B2B has around 6 decision-makers for every quality sales. And research suggests this is going up 20% a year and most of them are not addressable. Most of the time, you get access to one or two decision-maker/influencers and then they have to sell to the other six. You can’t round them up and sell them all. That is the biggest collaboration challenge we face as sellers. At the end of the day, you’ve got to teach your mobilizers inside your accounts to sell the others and do it quickly since time is not on your side.
Unteaching People and Storytelling
Customers do their own research and oftentimes, the research contradicts everything you say. In B2B is usually 2/3 through their decision-making process before you actually get in front of them. So our challenge is to learn how to respectfully unteach people that have incorrect insights they’re about to make a decision based on.
Here is where the power of storytelling comes in. You have to develop stories and illustrations demonstrating the urgency to change and why you’re the only choice to make. You have to move beyond just trying to sell price or features, facts, and figures. This is why you need to collaborate with other people when you get stuck.
Collaboration and Diversity
Diversify the way you think about solving the problem. You have to have 2-4 perspectives in a room to have a creative group. Sales have a way of seeing the world and so does customer service, marketing, engineering, and suppliers. SO when you best practices become obsolete, diversity solves that.
Whatever it is you’re trying to do, when you get stuck, grab somebody that has a different way of seeing the world, a different set of constraints and a different set of greatest hits and they will complete your weaknesses.
“Products and companies do not become obsolete but the constraints by which we live by, they become obsolete. The best practices by which we live by, they become obsolete. And that’s why it’s important to have diversity.”
Questions to Ask When Building Your Team:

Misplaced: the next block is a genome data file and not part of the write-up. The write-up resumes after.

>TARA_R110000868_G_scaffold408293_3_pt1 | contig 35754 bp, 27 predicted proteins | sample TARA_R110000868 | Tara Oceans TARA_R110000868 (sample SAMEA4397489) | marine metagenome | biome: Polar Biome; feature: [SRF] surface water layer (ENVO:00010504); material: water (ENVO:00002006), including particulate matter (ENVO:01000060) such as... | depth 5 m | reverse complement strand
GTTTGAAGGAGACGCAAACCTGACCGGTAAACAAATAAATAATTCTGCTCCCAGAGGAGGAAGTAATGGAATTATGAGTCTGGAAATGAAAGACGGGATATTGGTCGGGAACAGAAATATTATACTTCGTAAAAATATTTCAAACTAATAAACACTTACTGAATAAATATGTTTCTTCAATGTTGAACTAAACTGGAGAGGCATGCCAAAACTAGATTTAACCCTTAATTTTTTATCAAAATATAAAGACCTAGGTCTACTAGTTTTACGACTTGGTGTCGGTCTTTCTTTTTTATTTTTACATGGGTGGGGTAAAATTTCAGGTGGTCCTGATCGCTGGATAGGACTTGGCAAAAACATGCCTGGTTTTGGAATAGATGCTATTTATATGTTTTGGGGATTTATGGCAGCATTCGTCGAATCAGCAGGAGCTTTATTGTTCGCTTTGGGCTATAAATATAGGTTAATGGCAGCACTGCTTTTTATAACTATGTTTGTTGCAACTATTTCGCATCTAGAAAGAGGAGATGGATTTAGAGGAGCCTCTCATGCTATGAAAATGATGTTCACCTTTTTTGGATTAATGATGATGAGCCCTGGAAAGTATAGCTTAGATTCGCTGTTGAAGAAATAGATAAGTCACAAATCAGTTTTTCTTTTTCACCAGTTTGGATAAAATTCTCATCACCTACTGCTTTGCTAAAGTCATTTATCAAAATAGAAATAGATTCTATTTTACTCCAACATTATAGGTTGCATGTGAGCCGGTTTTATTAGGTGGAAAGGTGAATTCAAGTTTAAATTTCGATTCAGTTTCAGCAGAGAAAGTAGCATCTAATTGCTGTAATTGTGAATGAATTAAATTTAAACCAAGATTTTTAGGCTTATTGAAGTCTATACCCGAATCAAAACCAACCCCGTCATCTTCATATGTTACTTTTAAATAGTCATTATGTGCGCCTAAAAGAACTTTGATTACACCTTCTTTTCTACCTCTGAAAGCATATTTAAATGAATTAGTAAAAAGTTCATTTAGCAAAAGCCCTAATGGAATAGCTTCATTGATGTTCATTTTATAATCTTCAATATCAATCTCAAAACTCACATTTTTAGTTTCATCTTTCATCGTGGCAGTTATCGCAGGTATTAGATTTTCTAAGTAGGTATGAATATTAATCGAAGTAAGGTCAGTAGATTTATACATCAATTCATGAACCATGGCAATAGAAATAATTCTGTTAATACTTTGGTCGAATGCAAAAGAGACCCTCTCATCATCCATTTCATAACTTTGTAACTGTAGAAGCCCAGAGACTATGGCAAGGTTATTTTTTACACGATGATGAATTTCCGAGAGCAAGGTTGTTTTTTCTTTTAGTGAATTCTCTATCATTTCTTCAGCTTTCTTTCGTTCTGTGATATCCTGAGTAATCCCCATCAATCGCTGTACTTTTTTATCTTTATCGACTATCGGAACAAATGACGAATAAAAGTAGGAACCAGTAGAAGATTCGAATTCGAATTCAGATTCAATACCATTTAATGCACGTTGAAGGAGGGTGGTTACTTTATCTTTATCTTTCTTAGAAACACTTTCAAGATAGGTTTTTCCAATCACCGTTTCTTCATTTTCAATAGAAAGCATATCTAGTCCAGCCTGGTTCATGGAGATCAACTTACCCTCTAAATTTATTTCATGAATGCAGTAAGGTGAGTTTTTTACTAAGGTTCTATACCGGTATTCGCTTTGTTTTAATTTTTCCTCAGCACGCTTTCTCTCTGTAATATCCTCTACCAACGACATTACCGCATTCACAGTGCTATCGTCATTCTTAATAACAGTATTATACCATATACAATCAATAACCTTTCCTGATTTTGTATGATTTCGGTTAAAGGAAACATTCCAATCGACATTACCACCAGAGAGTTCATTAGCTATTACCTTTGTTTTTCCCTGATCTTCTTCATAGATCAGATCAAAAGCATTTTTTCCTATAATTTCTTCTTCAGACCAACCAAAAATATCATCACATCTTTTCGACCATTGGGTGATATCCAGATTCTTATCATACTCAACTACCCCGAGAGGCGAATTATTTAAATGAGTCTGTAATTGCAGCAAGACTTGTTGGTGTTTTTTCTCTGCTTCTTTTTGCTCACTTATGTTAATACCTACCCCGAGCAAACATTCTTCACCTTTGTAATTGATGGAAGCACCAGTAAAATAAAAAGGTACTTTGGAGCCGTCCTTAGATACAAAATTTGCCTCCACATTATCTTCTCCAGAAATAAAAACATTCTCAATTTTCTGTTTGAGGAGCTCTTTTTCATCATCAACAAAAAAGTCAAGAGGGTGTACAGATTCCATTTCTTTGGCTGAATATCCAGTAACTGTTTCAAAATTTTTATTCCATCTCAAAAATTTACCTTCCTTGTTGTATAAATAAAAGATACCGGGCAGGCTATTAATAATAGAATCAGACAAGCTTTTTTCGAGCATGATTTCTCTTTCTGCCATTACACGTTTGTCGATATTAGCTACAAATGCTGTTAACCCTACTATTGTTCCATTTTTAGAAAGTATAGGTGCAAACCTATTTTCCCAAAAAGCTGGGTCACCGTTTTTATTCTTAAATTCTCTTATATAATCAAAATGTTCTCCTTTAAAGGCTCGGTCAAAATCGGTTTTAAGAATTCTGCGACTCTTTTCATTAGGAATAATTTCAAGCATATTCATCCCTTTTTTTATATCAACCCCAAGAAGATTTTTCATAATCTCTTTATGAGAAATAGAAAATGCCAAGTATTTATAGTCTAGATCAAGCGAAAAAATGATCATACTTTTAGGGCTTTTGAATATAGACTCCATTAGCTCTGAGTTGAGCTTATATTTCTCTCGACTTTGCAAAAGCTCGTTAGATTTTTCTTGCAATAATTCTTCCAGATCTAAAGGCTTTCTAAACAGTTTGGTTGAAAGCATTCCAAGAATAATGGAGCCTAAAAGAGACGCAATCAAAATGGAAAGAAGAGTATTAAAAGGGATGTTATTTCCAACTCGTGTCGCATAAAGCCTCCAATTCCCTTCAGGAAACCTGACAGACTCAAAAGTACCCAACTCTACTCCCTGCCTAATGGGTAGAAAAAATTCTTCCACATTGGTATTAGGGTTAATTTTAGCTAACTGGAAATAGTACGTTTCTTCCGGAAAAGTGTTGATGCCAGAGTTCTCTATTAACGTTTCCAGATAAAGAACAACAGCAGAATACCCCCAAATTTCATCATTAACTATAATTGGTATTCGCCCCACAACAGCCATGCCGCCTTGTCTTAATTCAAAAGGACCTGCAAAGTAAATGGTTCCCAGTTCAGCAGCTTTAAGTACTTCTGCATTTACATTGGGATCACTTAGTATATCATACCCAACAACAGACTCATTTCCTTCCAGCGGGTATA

- Who has a stake in the outcome or the sales process?
Who really cares if we win or lose? Who really cares about the promises we make? These are the ones who care about being in your team. They are your tacklers.
- Who’s an expert about my problem?
That is your skill player or two.
Other keys to great team-building:
- Create relationships across the company.
- Discover other people’s concerns about sales.
- When you get stuck, find the root cause of the problem.
“Great salespeople of today are not problem-solvers, but problem-finders. They know the reason their deal is really stuck.”
Tim’s Major Takeaway:
Get up every morning and live every day to build value. What Tim learned from Mark is that if you feed your mind, you can trust your gut in the moment. Read books. Get up every day and build your personal value that you can give away to your customers.
This is the only way you can become an essential partner in their life. Being a good option is a bad strategy in our world today. Be a voracious reader. Be a student of the game because that’s the only thing that’s going to make you truly different than anybody else your customer takes a meeting with this week.
Visit and www.timsanders.com/salesevan and get access to a chapter from his book. The chapter is called Sales Genius is a Team Sport.
How to Win Friends and Influence People by Dale Carnegie